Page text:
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It already feels like spring in NYC, a welcome event after a cold and snowy winter (especially for music writers who spent way too long in Los Angeles and are not used to such things). This is neither here nor there. What is right here, right there is a roundup of some excellent (and not so excellent) new hip-hop releases.
Special Teamz' Jaysaun has a new album out in collaboration with DJ Revolution, Game of Breath (Brain on Drugz Music). This one actually came out in January, but it's worth a mention here. The Boston MC and LA-based DJ have put the album together like a mixtape, with track after track of razor-sharp production and fiercely pointed lyrics. Guests include EdO.G, Slaine, and more. Check the track "Snake Decapitation," where he takes aim at G2, the DJ for his former group, The Kreators.
Freddy Madball, he of NYC hardcore band Madball fame, has a new hip-hop album out, Catholic Guilt (Familia Entertainment). Bad idea. Sure, Freddy has supposedly been a hip-hop fan his whole life, but this doesn't matter. His rhyme style is cheesy, and aside from a remake of The Clash's "London Calling," some guests appearances, and the passable "Real Recognize Real" (thanks to its beat), the album is an exercise in cliché and borderline rap-rock garbage.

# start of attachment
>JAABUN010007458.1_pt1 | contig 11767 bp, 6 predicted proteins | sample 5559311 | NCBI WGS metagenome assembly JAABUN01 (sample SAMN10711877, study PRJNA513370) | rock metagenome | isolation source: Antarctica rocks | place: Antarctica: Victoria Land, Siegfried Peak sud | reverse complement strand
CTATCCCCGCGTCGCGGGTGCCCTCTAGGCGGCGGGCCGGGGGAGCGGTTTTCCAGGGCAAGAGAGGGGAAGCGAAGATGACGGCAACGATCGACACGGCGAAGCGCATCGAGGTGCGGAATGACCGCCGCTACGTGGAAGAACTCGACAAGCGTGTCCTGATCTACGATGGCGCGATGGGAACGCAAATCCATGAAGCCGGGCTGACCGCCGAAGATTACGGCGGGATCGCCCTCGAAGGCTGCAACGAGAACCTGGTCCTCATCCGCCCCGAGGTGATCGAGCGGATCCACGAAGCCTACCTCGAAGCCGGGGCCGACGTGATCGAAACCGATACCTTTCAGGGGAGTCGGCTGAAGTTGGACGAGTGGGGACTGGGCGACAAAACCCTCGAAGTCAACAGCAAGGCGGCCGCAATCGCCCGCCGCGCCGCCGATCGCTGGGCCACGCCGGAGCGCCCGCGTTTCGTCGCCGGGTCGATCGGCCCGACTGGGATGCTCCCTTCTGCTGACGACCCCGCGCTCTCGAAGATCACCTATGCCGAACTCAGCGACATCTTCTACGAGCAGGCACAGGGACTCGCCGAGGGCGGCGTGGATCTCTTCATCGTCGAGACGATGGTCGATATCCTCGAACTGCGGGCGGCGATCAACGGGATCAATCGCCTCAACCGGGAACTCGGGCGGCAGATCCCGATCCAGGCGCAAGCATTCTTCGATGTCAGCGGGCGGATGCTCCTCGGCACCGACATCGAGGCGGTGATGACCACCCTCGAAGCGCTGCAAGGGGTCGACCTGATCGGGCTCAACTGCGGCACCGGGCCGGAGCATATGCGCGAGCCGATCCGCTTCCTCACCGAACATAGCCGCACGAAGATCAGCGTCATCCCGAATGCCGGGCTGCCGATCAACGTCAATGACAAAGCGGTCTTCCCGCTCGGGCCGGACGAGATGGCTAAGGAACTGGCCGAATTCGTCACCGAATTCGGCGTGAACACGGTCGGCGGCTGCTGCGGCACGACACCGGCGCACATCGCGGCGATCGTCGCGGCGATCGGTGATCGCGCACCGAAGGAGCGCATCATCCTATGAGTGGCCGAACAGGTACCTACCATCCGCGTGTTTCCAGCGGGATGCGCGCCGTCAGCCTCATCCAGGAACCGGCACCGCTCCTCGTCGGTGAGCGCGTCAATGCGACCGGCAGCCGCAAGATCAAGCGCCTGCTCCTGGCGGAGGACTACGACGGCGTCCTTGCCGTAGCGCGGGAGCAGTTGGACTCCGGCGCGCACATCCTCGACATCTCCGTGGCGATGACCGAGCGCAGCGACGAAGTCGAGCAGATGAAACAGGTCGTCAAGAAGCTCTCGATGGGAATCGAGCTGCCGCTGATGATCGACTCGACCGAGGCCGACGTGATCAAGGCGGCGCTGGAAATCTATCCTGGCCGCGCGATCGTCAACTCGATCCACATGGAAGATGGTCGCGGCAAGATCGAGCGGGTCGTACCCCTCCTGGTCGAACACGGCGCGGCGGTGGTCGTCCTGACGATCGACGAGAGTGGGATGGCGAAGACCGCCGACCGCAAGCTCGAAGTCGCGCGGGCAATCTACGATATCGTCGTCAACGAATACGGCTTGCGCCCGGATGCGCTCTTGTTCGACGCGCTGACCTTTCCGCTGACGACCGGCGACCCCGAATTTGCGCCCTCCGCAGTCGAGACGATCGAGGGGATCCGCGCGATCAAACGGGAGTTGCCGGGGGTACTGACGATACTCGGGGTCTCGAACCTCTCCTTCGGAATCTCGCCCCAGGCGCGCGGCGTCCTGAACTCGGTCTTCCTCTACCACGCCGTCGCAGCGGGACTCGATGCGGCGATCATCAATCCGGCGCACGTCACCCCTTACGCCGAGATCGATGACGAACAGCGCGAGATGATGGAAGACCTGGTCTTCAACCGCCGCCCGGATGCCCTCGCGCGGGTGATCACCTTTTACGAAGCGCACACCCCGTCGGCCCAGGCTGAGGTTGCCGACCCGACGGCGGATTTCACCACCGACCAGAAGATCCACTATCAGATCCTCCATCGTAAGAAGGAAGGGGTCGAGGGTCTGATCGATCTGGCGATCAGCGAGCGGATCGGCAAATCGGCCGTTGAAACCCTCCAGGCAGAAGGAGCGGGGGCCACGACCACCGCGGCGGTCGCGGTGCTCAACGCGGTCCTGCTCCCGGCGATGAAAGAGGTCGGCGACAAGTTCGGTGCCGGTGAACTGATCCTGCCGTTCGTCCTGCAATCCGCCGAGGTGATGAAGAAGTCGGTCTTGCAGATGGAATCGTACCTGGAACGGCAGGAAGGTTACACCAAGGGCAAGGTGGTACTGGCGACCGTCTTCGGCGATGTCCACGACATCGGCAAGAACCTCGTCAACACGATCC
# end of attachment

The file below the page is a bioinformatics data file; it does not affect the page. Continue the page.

Bay Area-based MC Rasco's new album, Global Threat (PocketsLinted Entertainment), features more of that gritty West Coast boom-bap this Cali Agent has based his career on. Along with some help from friends like Planet Asia, Supastition, and Jae Nut, tracks like the Madskillz -produced "Who's the Enemy?" find Rasco spitting personal philosophy and well-deserved boatss bounce over cinematic, bouncing beats.
Another Bay Area MC, this time from San Francisco, is DaVinci, whose new album, The Day The Turf Stood Still (Sweetbreads Creative Collective), paints his hometown streets with a lyrical brush that is poetic and gritty. Hailing from the Fillmore district, DaVinci uses his hardscrabble upbringing to craft tales in an emotive, almost guttural flow. And there's something charmingly old school about it. On "Real Niggaz (Somebody)," featuring R.O.D. , a sped-up vocal sample (production handled by Kris Styles) backs DaVinci's sharp lines and detailed storytelling.
Masta Killa has a new live album out this month, Live (Gold Dust). Live hip-hop can be a tricky thing. Rappers yell, the music is muddled, and they mostly do only snippets of their songs. The first and the last points apply here, although Killa manages to not get too hoarse in the process, but the recording is still a good one. Street Life's verse on "Street Education" proves that rappers don't have to yell when performing on stage, and the several tracks with GZA hearken back to the glory days of Liquid Swords. Over all, Live is a solid if brief effort from one of the key members of the Wu-Tang Clan.